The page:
F20 Landing Banner 1400x275

Call for Papers

Abstracts were due June 15, 2020.

Symposium F.MT04—Using Machine Learning and Multiscale Modeling to Study Soft Materials and Interfaces

This symposium is inspired by the Materials Genome Initiative and is focused on study of synthetic and natural soft-materials using theoretical and computational modeling, and machine-learning methods. The nature of nanoscopic units (e.g. biomolecules, polymers etc.) and their macroscopic structures (e.g. micelles, fibers, bilayers, vesicles, helices, emulsions, foams etc.) often determine the properties and applications of the architectures of soft-materials. Recent advances in the experimental characterization techniques have been helpful in improving our understanding of these systems to a certain extent. However, it is still very challenging to predict the final macroscopic structure, properties, stimuli-sensitivity, and emerging collective phenomena, a priori, from knowledge of the atomic constituents of nanoscopic units and processing parameters (solvent, temperature, gas environments etc.). This definitely limits our ability to further develop and improve new soft materials with predefined structure, properties, and function. To overcome these limitations, to test and validate the design, and to predict the characteristics of architectures of soft-materials with precision, advanced multiscale modeling methods and theory combined with machine learning and the state-of-art high performance computing has been employed. This symposium will discuss the design and characterization of structural and dynamical properties of soft materials using machine learning and computational modeling.

Topics will include:

  • Modeling of soft-, biological-, bio-inspired and biomimetic materials across spatial and temporal scales
  • Simulation methods and model development (mesoscale, coarse-grain, atomistic, quantum) for soft materials
  • Processes and properties at surfaces and the interfaces
  • Use of big data, machine learning, and optimization algorithms in modeling soft-matter
  • Prediction, design and explanation of stimuli-responsive and adaptive material properties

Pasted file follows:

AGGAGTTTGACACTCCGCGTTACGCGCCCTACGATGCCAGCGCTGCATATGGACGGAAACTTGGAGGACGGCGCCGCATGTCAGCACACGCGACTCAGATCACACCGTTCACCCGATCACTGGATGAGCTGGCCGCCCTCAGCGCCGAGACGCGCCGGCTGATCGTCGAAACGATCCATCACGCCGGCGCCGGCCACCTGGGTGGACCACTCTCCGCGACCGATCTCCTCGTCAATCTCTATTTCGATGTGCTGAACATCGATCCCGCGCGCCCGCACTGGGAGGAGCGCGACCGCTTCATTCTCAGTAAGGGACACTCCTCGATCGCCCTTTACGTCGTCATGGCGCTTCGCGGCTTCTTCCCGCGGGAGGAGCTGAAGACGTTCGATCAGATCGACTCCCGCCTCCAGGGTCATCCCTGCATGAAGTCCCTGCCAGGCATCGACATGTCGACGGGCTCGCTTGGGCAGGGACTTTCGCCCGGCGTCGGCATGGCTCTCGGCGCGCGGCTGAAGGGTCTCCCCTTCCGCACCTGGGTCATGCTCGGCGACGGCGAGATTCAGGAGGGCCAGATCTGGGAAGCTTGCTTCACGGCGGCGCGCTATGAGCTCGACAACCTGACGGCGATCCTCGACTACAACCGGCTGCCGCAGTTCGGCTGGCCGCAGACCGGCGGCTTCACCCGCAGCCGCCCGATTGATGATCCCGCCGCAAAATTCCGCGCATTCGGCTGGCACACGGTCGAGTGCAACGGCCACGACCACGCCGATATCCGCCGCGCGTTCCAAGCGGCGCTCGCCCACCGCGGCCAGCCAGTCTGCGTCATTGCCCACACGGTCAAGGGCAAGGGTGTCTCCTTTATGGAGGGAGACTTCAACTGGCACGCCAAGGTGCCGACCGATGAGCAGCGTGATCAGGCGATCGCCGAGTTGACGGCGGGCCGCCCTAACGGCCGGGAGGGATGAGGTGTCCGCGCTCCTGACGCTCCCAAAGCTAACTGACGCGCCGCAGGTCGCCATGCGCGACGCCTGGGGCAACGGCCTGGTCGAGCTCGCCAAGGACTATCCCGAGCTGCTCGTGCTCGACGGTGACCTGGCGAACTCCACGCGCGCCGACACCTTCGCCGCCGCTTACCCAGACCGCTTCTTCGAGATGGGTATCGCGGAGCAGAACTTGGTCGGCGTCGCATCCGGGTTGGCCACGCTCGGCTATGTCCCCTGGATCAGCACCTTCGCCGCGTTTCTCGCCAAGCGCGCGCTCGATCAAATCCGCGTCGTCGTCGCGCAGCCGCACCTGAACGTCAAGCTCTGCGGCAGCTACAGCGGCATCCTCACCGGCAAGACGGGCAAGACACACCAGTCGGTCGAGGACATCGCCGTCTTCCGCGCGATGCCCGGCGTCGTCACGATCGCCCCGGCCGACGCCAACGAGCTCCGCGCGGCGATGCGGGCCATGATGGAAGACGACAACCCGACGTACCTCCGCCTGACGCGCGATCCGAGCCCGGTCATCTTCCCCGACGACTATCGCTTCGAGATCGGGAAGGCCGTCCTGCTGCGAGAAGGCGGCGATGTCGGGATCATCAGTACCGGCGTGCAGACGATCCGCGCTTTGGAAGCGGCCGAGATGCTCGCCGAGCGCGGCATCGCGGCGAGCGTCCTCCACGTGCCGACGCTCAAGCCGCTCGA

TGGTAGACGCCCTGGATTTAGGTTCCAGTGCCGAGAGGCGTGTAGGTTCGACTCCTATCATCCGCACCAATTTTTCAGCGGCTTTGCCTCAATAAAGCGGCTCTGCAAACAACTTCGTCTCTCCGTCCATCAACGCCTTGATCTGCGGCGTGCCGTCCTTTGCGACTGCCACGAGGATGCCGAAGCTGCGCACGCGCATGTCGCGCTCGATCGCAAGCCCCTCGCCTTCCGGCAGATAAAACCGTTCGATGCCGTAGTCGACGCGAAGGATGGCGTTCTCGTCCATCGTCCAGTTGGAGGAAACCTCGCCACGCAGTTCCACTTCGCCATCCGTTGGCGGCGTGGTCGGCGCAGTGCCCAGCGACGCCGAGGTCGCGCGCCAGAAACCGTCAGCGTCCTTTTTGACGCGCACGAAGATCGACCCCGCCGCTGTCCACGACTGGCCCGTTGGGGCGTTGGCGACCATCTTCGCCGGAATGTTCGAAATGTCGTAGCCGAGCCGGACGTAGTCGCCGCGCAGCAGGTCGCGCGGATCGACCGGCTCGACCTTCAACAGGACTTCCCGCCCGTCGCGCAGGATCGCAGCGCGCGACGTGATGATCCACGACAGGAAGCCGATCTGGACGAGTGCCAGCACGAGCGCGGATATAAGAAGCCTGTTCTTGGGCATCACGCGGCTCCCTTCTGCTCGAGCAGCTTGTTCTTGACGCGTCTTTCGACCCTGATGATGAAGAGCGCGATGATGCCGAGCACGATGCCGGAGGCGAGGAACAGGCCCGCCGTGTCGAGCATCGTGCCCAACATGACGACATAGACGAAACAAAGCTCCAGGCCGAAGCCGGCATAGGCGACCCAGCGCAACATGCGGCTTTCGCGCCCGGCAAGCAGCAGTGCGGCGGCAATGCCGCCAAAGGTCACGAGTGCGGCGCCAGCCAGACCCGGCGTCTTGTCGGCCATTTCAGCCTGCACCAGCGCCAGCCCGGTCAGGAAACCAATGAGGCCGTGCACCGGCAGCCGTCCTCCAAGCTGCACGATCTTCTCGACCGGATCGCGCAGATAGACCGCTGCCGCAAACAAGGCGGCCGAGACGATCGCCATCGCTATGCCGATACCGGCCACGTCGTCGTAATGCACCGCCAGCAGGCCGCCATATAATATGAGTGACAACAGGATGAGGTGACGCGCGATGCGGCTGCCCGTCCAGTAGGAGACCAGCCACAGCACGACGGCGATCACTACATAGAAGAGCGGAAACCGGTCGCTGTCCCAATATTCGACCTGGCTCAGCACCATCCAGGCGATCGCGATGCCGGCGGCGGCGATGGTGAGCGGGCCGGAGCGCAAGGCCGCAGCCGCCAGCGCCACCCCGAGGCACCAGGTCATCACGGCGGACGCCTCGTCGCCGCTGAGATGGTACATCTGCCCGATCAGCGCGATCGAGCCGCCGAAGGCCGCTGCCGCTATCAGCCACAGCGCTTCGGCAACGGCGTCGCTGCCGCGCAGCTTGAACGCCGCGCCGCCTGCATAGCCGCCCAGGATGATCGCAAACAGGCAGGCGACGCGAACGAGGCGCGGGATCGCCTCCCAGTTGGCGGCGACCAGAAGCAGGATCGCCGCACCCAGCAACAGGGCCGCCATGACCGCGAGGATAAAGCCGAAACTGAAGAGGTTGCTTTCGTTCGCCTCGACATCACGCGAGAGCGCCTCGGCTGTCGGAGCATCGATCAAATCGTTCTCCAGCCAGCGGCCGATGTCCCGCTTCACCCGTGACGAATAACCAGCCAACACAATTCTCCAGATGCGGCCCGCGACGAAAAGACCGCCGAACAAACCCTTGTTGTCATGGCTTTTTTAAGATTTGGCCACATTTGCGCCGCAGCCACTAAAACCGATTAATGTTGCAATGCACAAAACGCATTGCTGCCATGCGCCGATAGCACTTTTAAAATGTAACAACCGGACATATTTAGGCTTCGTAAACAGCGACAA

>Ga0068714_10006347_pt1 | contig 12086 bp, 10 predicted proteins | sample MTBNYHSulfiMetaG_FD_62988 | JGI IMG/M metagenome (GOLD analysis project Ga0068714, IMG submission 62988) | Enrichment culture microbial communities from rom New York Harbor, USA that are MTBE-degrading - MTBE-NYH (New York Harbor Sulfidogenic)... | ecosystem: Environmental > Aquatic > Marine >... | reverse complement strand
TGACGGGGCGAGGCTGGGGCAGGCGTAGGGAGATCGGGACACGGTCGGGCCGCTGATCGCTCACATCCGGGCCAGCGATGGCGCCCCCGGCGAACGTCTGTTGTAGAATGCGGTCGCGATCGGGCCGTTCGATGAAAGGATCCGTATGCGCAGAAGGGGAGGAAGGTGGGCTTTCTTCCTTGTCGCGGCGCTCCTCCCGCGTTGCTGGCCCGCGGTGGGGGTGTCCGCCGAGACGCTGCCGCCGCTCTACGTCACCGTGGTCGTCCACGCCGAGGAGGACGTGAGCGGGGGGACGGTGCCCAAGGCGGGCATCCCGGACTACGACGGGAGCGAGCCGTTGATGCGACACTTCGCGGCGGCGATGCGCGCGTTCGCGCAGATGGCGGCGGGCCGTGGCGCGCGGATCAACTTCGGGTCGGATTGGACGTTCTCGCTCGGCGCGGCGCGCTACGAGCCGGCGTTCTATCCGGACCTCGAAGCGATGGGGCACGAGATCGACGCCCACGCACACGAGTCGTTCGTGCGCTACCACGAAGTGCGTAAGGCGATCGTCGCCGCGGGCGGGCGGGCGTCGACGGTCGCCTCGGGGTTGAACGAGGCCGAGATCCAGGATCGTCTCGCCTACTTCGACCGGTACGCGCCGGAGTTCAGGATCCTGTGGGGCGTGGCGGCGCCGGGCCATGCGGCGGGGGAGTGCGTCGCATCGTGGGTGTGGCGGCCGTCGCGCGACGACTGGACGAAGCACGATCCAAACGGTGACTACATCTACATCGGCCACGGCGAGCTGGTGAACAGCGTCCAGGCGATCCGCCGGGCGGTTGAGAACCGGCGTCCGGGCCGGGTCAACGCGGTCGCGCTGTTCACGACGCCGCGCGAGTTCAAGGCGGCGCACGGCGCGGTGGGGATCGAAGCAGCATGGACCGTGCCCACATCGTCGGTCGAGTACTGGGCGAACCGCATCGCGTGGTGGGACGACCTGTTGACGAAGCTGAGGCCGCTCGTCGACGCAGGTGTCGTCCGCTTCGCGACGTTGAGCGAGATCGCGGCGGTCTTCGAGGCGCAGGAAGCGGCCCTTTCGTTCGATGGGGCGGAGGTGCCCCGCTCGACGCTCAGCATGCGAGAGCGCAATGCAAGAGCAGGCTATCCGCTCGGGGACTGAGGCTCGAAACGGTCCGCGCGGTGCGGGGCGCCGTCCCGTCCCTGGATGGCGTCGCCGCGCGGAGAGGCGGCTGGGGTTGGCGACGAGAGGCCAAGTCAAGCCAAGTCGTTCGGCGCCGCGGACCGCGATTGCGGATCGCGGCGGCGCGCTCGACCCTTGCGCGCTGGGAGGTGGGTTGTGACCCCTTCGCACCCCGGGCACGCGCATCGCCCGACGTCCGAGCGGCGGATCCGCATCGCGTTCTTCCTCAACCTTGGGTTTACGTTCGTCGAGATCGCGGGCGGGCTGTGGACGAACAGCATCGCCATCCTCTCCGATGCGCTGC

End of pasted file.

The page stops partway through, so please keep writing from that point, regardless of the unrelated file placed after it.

• Modeling active biological and synthetic materials and their collective phenomena
  • Simulations of self- and directed-assembly of biopolymers, biomolecules, polymers, organic molecules, and nano, magnetic and colloids materials
  • Fluids and the role of solvents
  • Using modeling for processing and industrial applications of soft-materials

Invited Speakers:

  • Igor Aronson (Penn State University, USA)
  • Amanda Barnard (The Australian National University, Australia)
  • Meenakshi Dutt (Rutgers, The State University of New Jersey, USA)
  • Andrew Ferguson (National Renewable Energy Laboratory, USA)
  • Laura Filion (Utrecht University, Netherlands)
  • Valeriy Ginzburg (Dow Chemicals, USA)
  • Lisa Hall (The Ohio State University, USA)
  • Arthi Jayaraman (University of Delaware, USA)
  • Alfredo Alexander Katz (Massachusetts Institute of Technology, USA)
  • Sanat Kumar (Columbia University, USA)
  • Jianing Li (University of Vermont, USA)
  • Jane Lipson (Dartmouth College, USA)
  • Rampi Ramprasad (Georgia Institute of Technology, USA)
  • Marisol Ripoll (Forschungszentrum Jülich GmbH, Germany)
  • Subramanian Sankaranarayanan (Argonne National Laboratory, USA)
  • Durba Sengupta (National Chemical Laboratory, India)
  • Letizia Tavagnacco (Sapienza University, Italy)
  • Yaroslova Yingling (North Carolina State University, USA)

Symposium Organizers

Sanket A. Deshmukh
Virginia Tech
Department of Chemical Engineering
540-231-8785, sanketad@vt.edu

Alexander Alexeev
Georgia Institute of Technology
George W. Woodruff School of Mechanical Engineering

Anne-Virginie Salsac
Universite de Technologie de Compiegne
Biomechanics and Bioengineering Laboratory
+33 (0)3 44 23 73 38, a.salsac@utc.fr

Emanuela Zaccarelli
Consiglio Nazionale delle Ricerche
CNR-ISC (National Research Council - Institute for Complex Systems)